I like this version because of its improved navigation features on the Kindle. It’s easier and quicker to go to any chosen verse, and then to another one, and then another one, using this version than it is with others. However, this feature only works when you actually have a Kindle. It doesn’t work for other Kindle apps.
The United States Constitution If you are an American or living in America, you need to have read this before you finished high school. Read it a few more times- about once each year would be good. It is the law of the land, and it’s really not that hard to understand. Download the United States Bill of Rights, too, while you’re at it. They belong together. And be sure you’ve read the foundational document, The Declaration of Independence of The United States of America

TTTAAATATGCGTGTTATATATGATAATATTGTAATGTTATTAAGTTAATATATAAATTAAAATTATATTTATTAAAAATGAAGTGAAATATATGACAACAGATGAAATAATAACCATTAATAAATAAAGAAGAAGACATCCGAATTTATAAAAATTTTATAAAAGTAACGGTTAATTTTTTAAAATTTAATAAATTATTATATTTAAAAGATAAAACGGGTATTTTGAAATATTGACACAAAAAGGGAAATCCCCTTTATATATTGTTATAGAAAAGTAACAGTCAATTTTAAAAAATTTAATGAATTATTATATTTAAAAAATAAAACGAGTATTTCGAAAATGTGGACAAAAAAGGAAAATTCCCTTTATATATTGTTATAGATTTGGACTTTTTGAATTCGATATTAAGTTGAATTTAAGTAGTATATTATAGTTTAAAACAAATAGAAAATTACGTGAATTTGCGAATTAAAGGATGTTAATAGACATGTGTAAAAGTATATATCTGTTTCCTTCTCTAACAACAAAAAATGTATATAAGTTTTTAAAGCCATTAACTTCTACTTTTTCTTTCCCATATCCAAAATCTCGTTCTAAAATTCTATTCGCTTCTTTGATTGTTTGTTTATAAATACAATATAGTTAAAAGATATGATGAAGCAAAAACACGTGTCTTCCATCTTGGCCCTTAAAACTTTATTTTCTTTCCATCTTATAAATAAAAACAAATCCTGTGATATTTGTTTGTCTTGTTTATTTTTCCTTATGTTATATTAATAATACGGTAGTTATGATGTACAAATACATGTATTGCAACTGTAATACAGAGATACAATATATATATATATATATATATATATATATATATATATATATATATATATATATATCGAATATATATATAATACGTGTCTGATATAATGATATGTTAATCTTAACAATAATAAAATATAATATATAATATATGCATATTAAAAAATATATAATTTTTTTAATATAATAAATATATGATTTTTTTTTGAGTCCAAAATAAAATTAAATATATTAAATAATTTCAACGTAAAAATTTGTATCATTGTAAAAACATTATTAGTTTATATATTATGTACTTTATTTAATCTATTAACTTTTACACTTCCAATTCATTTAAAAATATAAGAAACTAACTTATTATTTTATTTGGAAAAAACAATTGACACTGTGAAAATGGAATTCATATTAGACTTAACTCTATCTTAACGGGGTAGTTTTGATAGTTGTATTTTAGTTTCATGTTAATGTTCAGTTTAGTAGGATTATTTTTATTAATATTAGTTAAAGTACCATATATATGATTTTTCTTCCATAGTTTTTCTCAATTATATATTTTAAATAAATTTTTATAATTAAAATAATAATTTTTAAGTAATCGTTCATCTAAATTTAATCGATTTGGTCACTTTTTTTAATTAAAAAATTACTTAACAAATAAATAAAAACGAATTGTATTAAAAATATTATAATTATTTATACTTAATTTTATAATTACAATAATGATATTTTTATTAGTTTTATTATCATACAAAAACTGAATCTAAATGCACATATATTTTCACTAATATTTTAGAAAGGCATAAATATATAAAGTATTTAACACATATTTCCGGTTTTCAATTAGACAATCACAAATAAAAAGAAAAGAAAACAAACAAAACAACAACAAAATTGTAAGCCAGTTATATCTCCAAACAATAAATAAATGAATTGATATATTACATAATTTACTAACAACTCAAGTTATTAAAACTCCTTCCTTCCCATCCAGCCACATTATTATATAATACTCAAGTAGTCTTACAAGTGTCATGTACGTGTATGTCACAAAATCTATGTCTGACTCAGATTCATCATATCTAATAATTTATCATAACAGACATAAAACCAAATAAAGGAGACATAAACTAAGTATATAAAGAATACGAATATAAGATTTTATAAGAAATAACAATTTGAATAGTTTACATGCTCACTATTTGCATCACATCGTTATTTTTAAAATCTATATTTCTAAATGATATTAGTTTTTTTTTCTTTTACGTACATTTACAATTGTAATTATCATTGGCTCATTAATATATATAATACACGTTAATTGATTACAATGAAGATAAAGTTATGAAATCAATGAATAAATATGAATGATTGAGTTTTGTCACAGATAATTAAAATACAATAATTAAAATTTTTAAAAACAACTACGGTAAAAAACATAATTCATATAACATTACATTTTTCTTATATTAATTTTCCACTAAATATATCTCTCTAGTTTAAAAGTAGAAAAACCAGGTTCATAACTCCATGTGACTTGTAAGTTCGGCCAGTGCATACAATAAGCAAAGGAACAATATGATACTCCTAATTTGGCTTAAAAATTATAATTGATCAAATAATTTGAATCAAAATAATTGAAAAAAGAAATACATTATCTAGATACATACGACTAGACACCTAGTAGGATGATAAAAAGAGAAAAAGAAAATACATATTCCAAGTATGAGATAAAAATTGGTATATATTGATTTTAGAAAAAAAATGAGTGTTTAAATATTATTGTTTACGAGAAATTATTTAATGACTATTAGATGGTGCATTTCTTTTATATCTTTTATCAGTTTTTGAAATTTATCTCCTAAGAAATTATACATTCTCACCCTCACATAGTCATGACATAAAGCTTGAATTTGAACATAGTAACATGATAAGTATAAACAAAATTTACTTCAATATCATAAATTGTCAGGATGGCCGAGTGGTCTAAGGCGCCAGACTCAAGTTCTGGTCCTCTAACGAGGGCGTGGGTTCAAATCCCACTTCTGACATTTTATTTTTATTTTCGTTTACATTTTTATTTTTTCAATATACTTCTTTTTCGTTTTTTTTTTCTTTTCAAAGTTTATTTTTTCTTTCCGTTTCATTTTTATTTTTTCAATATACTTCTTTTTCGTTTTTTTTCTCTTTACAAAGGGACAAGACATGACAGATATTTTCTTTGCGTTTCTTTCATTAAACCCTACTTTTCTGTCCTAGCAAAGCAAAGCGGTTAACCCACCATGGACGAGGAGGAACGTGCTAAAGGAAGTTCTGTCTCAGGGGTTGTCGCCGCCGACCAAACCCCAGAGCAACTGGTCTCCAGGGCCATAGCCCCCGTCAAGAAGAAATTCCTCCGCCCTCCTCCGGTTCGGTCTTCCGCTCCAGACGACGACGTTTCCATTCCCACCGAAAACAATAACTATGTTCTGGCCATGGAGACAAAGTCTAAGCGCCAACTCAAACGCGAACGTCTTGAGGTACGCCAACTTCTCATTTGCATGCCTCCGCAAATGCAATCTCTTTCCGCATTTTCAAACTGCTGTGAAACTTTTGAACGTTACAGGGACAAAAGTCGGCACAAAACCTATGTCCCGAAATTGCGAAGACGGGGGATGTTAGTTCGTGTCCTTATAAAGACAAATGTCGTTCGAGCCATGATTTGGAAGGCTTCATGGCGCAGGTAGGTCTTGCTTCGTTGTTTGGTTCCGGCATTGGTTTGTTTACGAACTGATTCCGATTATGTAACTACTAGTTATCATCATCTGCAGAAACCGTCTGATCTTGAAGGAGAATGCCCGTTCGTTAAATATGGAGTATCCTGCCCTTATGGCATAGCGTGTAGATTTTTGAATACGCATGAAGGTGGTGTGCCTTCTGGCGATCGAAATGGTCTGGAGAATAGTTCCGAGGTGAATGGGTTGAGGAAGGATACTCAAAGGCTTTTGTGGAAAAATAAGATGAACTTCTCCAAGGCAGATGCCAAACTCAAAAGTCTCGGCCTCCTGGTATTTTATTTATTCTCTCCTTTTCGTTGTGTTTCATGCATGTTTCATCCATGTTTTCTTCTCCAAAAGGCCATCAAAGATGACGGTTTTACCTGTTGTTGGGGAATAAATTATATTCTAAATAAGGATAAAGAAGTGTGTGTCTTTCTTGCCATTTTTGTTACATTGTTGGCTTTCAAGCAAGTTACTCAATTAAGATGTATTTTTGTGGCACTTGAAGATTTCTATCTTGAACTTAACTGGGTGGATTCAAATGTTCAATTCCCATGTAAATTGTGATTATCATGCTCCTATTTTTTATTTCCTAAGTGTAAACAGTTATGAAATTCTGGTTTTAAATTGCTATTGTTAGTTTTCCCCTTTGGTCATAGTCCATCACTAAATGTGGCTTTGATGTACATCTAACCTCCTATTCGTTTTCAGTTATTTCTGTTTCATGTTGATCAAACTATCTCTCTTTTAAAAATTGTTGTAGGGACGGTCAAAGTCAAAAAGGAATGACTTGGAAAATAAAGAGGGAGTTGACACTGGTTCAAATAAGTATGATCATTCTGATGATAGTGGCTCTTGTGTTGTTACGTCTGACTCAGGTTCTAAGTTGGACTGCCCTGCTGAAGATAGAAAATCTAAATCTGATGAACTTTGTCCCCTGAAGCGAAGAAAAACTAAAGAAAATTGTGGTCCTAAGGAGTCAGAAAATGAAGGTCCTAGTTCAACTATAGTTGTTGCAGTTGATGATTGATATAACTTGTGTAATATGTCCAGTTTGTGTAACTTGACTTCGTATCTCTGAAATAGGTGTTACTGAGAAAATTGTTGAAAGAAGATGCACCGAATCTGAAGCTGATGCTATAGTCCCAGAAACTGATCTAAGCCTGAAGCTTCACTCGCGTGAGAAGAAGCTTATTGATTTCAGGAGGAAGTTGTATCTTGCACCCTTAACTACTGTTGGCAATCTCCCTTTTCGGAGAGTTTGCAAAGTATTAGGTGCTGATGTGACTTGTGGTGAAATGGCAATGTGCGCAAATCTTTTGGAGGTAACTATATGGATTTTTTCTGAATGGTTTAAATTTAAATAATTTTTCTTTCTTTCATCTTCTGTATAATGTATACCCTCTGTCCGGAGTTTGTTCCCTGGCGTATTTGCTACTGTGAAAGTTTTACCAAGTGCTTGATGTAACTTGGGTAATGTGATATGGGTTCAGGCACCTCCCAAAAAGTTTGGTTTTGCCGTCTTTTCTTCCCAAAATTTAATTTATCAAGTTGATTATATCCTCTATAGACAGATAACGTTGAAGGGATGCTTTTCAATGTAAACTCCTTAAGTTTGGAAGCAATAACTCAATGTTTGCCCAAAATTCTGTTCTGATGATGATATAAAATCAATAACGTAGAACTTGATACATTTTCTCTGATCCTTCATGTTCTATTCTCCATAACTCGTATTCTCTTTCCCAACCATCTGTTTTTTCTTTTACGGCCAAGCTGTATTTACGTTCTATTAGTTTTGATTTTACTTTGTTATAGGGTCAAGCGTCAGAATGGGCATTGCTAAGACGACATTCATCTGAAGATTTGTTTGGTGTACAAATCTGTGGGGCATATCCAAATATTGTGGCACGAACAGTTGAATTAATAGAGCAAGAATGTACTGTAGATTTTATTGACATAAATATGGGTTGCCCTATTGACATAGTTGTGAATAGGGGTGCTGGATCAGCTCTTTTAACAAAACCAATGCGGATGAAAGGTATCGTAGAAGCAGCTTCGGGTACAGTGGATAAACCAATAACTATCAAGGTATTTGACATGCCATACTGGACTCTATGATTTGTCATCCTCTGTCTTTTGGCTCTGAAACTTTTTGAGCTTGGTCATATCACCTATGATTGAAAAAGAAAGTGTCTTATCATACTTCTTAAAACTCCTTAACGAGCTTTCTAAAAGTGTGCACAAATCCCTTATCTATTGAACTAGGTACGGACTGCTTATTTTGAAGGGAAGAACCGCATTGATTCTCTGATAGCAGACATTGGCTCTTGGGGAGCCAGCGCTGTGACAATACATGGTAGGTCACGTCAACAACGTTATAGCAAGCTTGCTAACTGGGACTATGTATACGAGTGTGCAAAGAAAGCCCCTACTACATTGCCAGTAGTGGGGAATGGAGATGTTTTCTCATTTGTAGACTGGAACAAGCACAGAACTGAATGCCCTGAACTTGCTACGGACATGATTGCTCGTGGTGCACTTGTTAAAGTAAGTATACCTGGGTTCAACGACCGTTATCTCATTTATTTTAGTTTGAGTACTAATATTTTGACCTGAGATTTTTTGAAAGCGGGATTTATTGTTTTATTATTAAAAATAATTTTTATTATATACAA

Another excellent read in the political/American history arena is: Common Sense
“These are the times that try men’s souls,” begins Thomas Paine’s first Crisis paper, the impassioned pamphlet that helped ignite the American Revolution. Published in Philadelphia in January of 1776, Common Sense sold 150,000 copies almost immediately. A powerful piece of propaganda, it attacked the idea of a hereditary monarchy, dismissed the chance for reconciliation with England, and outlined the economic benefits of independence while espousing equality of rights among citizens. Paine fanned a flame that was already burning, but many historians argue that his work unified dissenting voices and persuaded patriots that the American Revolution was not only necessary, but an epochal step in world history.
Classic adventure stories from the fierce and wild days of old, retold by Padraic Colum, a masterful story teller who does a wonderful job with robust tales sure to appeal to boys (and girls) of all ages: